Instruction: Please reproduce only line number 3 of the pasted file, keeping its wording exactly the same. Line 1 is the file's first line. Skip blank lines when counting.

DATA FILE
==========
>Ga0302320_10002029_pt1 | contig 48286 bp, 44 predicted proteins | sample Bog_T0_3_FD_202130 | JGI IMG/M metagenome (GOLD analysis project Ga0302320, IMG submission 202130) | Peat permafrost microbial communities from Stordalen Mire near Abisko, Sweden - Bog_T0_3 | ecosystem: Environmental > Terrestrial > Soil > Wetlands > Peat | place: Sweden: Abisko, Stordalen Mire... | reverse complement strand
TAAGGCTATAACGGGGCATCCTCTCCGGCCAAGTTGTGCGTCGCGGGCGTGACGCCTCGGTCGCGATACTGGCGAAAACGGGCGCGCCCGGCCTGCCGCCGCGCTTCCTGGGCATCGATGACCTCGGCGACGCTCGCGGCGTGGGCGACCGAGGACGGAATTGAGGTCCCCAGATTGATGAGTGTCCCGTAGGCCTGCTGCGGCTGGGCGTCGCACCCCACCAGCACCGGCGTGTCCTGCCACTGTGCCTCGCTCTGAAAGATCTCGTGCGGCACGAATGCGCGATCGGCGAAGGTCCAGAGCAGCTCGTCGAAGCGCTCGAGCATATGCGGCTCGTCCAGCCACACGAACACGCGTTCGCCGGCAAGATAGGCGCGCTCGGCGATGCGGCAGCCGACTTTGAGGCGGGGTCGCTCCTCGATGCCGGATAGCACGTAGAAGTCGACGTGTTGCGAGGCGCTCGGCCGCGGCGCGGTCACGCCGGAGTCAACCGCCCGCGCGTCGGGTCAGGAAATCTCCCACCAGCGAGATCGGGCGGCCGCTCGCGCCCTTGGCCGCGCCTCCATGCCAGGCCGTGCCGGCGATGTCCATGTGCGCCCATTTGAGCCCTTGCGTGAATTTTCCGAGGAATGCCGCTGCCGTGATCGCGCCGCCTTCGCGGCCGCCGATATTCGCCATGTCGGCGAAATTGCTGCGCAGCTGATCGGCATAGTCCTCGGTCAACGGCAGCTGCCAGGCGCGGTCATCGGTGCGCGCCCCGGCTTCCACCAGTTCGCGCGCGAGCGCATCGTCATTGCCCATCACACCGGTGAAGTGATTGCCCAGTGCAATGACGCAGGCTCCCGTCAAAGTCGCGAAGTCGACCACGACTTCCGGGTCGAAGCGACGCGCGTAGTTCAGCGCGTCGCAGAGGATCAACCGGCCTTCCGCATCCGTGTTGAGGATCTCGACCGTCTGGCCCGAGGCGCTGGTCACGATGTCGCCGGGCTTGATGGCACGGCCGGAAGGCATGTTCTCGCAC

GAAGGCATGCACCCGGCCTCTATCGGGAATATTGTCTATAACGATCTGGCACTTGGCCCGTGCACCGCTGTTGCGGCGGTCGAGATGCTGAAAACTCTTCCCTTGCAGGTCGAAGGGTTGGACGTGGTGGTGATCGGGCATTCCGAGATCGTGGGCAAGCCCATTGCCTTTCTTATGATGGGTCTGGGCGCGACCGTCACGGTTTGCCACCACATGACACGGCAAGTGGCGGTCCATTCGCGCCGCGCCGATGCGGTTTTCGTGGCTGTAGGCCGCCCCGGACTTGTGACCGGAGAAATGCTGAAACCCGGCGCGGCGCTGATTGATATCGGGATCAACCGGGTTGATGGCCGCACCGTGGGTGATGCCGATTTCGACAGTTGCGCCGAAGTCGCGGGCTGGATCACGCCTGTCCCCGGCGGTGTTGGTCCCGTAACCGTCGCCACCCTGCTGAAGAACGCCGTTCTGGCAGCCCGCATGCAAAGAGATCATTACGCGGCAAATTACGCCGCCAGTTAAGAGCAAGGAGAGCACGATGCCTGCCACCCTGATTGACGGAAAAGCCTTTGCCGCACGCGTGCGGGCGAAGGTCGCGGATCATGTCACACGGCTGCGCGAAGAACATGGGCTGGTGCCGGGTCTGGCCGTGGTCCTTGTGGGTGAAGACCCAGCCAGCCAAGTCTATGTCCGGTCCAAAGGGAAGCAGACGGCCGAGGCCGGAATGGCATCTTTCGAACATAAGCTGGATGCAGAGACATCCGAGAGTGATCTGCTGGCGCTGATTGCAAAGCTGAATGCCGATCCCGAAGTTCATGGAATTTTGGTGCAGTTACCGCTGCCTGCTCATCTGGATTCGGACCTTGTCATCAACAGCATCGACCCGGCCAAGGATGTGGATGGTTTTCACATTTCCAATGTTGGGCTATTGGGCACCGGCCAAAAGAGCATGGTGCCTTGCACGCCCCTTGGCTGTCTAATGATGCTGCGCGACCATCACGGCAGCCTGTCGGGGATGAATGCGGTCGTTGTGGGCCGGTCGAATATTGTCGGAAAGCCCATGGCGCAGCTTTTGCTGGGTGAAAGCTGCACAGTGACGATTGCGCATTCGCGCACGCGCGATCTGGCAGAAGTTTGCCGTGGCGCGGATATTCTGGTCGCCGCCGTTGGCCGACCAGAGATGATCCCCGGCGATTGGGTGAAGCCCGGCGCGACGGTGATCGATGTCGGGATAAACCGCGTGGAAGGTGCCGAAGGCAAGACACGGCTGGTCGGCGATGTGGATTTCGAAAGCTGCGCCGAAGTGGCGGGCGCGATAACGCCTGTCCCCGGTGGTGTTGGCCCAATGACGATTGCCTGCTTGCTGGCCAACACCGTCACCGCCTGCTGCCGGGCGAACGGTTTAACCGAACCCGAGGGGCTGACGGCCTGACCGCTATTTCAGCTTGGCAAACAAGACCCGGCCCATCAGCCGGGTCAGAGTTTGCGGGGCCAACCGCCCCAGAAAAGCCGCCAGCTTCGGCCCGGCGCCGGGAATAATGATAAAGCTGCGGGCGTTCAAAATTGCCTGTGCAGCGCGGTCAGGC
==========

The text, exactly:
GAAGGCATGCACCCGGCCTCTATCGGGAATATTGTCTATAACGATCTGGCACTTGGCCCGTGCACCGCTGTTGCGGCGGTCGAGATGCTGAAAACTCTTCCCTTGCAGGTCGAAGGGTTGGACGTGGTGGTGATCGGGCATTCCGAGATCGTGGGCAAGCCCATTGCCTTTCTTATGATGGGTCTGGGCGCGACCGTCACGGTTTGCCACCACATGACACGGCAAGTGGCGGTCCATTCGCGCCGCGCCGATGCGGTTTTCGTGGCTGTAGGCCGCCCCGGACTTGTGACCGGAGAAATGCTGAAACCCGGCGCGGCGCTGATTGATATCGGGATCAACCGGGTTGATGGCCGCACCGTGGGTGATGCCGATTTCGACAGTTGCGCCGAAGTCGCGGGCTGGATCACGCCTGTCCCCGGCGGTGTTGGTCCCGTAACCGTCGCCACCCTGCTGAAGAACGCCGTTCTGGCAGCCCGCATGCAAAGAGATCATTACGCGGCAAATTACGCCGCCAGTTAAGAGCAAGGAGAGCACGATGCCTGCCACCCTGATTGACGGAAAAGCCTTTGCCGCACGCGTGCGGGCGAAGGTCGCGGATCATGTCACACGGCTGCGCGAAGAACATGGGCTGGTGCCGGGTCTGGCCGTGGTCCTTGTGGGTGAAGACCCAGCCAGCCAAGTCTATGTCCGGTCCAAAGGGAAGCAGACGGCCGAGGCCGGAATGGCATCTTTCGAACATAAGCTGGATGCAGAGACATCCGAGAGTGATCTGCTGGCGCTGATTGCAAAGCTGAATGCCGATCCCGAAGTTCATGGAATTTTGGTGCAGTTACCGCTGCCTGCTCATCTGGATTCGGACCTTGTCATCAACAGCATCGACCCGGCCAAGGATGTGGATGGTTTTCACATTTCCAATGTTGGGCTATTGGGCACCGGCCAAAAGAGCATGGTGCCTTGCACGCCCCTTGGCTGTCTAATGATGCTGCGCGACCATCACGGCAGCCTGTCGGGGATGAATGCGGTCGTTGTGGGCCGGTCGAATATTGTCGGAAAGCCCATGGCGCAGCTTTTGCTGGGTGAAAGCTGCACAGTGACGATTGCGCATTCGCGCACGCGCGATCTGGCAGAAGTTTGCCGTGGCGCGGATATTCTGGTCGCCGCCGTTGGCCGACCAGAGATGATCCCCGGCGATTGGGTGAAGCCCGGCGCGACGGTGATCGATGTCGGGATAAACCGCGTGGAAGGTGCCGAAGGCAAGACACGGCTGGTCGGCGATGTGGATTTCGAAAGCTGCGCCGAAGTGGCGGGCGCGATAACGCCTGTCCCCGGTGGTGTTGGCCCAATGACGATTGCCTGCTTGCTGGCCAACACCGTCACCGCCTGCTGCCGGGCGAACGGTTTAACCGAACCCGAGGGGCTGACGGCCTGACCGCTATTTCAGCTTGGCAAACAAGACCCGGCCCATCAGCCGGGTCAGAGTTTGCGGGGCCAACCGCCCCAGAAAAGCCGCCAGCTTCGGCCCGGCGCCGGGAATAATGATAAAGCTGCGGGCGTTCAAAATTGCCTGTGCAGCGCGGTCAGGC